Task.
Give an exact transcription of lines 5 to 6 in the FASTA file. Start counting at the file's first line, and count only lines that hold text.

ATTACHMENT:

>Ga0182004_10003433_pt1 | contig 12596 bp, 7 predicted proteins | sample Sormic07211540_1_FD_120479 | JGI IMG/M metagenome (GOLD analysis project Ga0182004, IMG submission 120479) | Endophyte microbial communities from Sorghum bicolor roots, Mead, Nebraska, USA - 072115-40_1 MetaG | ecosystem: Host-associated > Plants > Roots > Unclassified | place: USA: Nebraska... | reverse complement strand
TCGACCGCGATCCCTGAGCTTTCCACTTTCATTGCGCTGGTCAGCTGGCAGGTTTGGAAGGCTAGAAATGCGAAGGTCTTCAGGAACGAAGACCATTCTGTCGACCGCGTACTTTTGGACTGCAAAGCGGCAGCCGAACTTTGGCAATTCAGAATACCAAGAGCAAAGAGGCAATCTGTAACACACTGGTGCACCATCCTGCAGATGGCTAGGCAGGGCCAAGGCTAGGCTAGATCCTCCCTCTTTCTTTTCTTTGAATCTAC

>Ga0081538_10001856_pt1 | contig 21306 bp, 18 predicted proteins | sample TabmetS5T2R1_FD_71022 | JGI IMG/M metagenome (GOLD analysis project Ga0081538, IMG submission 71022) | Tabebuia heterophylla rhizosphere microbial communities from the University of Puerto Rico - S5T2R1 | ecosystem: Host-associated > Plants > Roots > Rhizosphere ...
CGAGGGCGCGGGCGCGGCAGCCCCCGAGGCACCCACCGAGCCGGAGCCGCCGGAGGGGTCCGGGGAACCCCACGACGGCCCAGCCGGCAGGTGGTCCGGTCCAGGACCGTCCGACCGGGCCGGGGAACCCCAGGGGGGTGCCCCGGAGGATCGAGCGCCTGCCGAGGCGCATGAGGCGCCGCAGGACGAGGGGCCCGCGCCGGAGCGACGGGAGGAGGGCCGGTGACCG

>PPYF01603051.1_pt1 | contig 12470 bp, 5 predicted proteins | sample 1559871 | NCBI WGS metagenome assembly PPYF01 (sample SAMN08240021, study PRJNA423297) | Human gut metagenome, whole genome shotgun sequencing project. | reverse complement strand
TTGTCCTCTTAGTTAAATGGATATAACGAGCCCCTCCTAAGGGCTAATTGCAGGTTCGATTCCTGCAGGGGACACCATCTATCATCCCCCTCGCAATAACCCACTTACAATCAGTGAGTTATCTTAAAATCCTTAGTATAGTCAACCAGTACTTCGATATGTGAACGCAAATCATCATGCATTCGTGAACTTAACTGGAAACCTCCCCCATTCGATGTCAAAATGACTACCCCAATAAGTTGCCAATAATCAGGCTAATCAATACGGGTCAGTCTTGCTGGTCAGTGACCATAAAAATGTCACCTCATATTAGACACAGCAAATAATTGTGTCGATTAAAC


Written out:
>PPYF01603051.1_pt1 | contig 12470 bp, 5 predicted proteins | sample 1559871 | NCBI WGS metagenome assembly PPYF01 (sample SAMN08240021, study PRJNA423297) | Human gut metagenome, whole genome shotgun sequencing project. | reverse complement strand
TTGTCCTCTTAGTTAAATGGATATAACGAGCCCCTCCTAAGGGCTAATTGCAGGTTCGATTCCTGCAGGGGACACCATCTATCATCCCCCTCGCAATAACCCACTTACAATCAGTGAGTTATCTTAAAATCCTTAGTATAGTCAACCAGTACTTCGATATGTGAACGCAAATCATCATGCATTCGTGAACTTAACTGGAAACCTCCCCCATTCGATGTCAAAATGACTACCCCAATAAGTTGCCAATAATCAGGCTAATCAATACGGGTCAGTCTTGCTGGTCAGTGACCATAAAAATGTCACCTCATATTAGACACAGCAAATAATTGTGTCGATTAAAC